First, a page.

Cycling is well-known for its health benefits, one of which is weight loss. But starting a weight loss program can be difficult, especially when managing a training schedule. Here are five tips to help you get started.

For more information on nutrition and weight loss check out Ask A Cycling Coach Ep 270.


1. Determine Your Goal

Before you start, it’s always a good idea to ask yourself why you want to lose weight. Often, we trap ourselves chasing a number on the scale or a particular look. By examining this question first, you may discover that you’re already at a healthy weight or body composition. Be sure that your destination is achievable and that you can get there in a healthy manner. It’s always a good idea to talk with a healthcare professional and discuss your goals before making significant changes to your diet.

2. Start Small with New Habits

At face value, the formula for weight loss appears simple—create a calorie deficit by moving more, consuming less, or doing both. Trying to balance your nutritional needs with weight loss goals and training demands can often be like walking a tightrope. That’s why it’s best to start with small dietary changes and allow them to become habits first. Once you have one small habit down, it’s easy to start working on a new habit.

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It can be helpful to remember that healthy weight loss takes time and that consistency is the most powerful tool. Starting small gives your body time to adjust and gives you the flexibility to experiment with how you fuel your body. Additionally, it will provide ample opportunity to practice listening to your body.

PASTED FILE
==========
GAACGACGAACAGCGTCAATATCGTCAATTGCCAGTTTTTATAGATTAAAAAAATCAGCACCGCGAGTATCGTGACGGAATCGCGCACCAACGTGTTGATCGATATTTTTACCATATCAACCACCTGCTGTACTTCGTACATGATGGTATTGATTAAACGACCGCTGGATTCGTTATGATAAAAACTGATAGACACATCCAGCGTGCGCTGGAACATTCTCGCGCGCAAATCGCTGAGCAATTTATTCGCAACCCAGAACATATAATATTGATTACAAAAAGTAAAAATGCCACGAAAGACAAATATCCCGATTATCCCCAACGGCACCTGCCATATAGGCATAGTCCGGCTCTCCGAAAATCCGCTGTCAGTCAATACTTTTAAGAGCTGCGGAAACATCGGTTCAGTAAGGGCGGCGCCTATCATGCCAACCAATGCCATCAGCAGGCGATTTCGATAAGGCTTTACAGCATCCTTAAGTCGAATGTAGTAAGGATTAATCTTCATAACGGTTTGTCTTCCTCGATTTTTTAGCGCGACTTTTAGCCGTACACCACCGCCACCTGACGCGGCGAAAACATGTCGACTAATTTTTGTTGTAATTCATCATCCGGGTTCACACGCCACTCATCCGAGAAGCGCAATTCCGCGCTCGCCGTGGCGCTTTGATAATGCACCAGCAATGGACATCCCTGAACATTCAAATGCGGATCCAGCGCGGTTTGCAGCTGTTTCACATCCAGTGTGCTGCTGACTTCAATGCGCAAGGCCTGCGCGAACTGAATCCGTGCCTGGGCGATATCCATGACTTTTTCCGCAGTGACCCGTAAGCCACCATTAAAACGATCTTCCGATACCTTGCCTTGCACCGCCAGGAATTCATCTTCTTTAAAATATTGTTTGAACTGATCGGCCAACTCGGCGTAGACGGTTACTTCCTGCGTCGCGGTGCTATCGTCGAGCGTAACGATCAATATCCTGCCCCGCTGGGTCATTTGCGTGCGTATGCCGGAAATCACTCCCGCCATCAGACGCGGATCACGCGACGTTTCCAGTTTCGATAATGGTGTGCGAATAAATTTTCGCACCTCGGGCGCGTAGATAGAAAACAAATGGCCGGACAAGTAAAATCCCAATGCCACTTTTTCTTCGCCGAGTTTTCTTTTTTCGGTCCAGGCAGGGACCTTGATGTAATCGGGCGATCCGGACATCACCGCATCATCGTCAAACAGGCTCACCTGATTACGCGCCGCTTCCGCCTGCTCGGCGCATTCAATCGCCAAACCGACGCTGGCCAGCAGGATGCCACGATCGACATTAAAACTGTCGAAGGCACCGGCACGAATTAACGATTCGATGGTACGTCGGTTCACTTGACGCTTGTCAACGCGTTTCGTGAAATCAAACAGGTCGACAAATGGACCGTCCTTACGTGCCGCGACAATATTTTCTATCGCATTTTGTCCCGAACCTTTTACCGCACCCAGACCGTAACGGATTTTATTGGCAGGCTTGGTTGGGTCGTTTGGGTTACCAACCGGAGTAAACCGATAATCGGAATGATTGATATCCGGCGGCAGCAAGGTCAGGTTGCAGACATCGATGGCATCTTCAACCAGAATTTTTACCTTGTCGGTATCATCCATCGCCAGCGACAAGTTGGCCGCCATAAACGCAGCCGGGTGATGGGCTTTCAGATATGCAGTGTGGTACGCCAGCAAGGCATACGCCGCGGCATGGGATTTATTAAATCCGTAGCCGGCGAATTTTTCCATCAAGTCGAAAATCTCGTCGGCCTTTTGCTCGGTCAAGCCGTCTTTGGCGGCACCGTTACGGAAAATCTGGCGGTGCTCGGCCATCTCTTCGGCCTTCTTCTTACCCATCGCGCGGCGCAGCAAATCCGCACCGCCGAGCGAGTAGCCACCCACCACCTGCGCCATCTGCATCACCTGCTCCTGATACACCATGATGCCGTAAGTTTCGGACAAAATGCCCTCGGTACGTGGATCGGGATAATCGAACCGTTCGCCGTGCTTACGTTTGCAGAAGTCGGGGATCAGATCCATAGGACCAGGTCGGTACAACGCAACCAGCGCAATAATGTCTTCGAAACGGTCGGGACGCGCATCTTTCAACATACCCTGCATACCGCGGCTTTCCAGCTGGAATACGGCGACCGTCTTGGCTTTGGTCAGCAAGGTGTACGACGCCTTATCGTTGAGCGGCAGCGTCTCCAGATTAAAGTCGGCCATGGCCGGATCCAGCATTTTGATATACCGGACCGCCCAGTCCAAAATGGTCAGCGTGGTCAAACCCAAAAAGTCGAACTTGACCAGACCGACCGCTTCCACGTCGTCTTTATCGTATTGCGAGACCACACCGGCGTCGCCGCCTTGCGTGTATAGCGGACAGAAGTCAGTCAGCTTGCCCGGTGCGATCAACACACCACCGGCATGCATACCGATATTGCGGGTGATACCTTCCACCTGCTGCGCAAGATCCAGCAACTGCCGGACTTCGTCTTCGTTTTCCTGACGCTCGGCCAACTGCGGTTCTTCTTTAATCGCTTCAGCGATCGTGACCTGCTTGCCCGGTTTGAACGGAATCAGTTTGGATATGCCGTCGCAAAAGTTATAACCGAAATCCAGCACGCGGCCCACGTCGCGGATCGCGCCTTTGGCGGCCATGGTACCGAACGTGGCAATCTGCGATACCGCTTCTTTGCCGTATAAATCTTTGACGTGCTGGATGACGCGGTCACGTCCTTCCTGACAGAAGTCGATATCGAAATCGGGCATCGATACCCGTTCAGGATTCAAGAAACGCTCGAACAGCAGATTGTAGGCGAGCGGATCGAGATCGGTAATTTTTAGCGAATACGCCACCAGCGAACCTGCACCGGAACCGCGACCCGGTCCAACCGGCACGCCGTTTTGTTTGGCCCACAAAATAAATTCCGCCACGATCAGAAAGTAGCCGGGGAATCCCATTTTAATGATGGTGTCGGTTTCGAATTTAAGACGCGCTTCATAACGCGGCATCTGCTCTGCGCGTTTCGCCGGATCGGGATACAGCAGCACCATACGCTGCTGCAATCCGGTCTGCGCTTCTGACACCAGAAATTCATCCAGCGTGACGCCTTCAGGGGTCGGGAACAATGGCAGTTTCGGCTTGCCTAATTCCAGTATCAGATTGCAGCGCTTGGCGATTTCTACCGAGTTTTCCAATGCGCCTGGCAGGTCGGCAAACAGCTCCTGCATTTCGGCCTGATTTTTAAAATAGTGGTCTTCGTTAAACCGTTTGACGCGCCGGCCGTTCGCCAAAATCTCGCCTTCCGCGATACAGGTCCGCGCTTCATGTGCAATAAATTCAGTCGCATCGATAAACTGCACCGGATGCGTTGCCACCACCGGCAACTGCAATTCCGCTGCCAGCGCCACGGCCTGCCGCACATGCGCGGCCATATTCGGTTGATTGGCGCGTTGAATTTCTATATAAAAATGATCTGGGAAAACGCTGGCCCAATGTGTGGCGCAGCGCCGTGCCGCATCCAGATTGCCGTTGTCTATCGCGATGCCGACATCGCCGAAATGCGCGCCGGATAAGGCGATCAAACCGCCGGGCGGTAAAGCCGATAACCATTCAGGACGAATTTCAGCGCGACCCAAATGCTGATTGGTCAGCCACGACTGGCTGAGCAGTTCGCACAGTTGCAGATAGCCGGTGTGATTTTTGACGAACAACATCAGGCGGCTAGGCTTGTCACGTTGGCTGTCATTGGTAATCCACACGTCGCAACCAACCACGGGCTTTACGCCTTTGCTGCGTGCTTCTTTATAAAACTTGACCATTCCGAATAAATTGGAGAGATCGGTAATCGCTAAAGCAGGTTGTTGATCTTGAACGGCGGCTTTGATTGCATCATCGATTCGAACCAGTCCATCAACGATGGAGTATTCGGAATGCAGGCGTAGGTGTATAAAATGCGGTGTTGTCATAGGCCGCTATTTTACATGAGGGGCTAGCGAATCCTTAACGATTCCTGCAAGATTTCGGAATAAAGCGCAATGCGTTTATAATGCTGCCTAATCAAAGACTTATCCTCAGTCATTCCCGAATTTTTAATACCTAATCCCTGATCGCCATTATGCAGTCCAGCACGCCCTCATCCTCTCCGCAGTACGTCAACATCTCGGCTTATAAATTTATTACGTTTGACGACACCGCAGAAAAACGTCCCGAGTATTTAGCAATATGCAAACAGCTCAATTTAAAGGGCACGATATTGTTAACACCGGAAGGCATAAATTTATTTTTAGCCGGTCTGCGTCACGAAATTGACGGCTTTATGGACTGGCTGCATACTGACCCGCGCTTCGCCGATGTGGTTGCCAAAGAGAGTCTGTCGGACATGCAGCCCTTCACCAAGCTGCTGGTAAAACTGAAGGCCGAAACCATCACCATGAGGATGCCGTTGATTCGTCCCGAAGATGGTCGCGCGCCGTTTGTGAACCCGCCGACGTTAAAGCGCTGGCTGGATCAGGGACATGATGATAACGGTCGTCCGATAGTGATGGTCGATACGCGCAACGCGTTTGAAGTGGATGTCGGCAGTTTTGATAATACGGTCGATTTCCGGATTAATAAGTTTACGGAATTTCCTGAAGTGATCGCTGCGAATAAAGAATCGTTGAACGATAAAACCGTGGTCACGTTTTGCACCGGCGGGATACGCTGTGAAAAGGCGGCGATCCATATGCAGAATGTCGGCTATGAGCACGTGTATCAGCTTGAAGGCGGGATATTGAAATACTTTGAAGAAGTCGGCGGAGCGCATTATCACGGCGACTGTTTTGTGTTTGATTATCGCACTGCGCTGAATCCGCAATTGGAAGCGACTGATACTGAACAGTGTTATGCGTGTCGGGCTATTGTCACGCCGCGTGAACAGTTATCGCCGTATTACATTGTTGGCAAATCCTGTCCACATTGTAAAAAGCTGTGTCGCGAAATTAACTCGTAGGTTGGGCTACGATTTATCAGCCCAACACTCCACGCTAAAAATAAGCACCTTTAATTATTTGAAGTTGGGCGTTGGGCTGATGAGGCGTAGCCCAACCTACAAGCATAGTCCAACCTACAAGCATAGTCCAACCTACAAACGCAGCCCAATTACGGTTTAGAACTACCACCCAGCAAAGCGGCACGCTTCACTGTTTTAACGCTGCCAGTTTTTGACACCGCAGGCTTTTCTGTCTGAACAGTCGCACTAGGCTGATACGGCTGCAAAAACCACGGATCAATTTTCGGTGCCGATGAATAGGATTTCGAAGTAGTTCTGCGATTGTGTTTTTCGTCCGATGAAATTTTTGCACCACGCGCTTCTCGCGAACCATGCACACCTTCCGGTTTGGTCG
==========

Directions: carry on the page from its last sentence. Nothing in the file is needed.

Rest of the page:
3. Fuel the Work

Endurance training is hard work, that is only made more difficult by running a calorie deficit. No doubt, the bike can be a great weight loss tool, but it’s really your food choices off-the-bike that make the difference. A well-balanced, nutrient-dense diet will not only help you feel better but will help you make the most of your hard work on the bike.

With that said, normalize eating during your ride and create your calorie deficit off-the-bike. Not only will the quality of your workout increase, but you’ll recover better too. All this will set you up for successful workouts in the future. That means you’ll be more consistent in your training and well on your way to getting faster. Additionally, fueling the work will aid in managing that post-ride, ravenous hunger.

4. Be Kind to Yourself

Food and eating are incredibly emotional constructs. But one thing that doesn’t need to be a part of the equation is guilt. Balancing moderation and enjoyment can be difficult. But remember, you don’t need to earn a treat or special meal. It’s natural to indulge in a treat and enjoy it. When keeping a long-term perspective on your weight loss, it’s helpful to remember that one meal will neither achieve nor wreck your goals.

Being kind to yourself will help you stay consistent over the long term and guard against overly restrictive diets. While it’s important to consider food choices in regards to how they will help you achieve your goal, it’s also good to think about how they make you feel overall. Practicing this type of mindfulness will help you gravitate towards more wholesome and nursing foods.

5. Build Momentum

Losing weight is hard work, and for some, it can seem like a monumental task. Getting started can be the hardest part. Achieve a small win. Any win will do, then celebrate it. This will not only boost your mood but also increase your motivation. As the old saying goes, success breeds motivation. Before long, you’ll have built some momentum towards your goal.



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Jesse Fortson

Jesse Fortson lost over 145 pounds with TrainerRoad's help. He uses his experience as a teacher and race mechanic to get faster for crits, gravel, and marathon XCO races.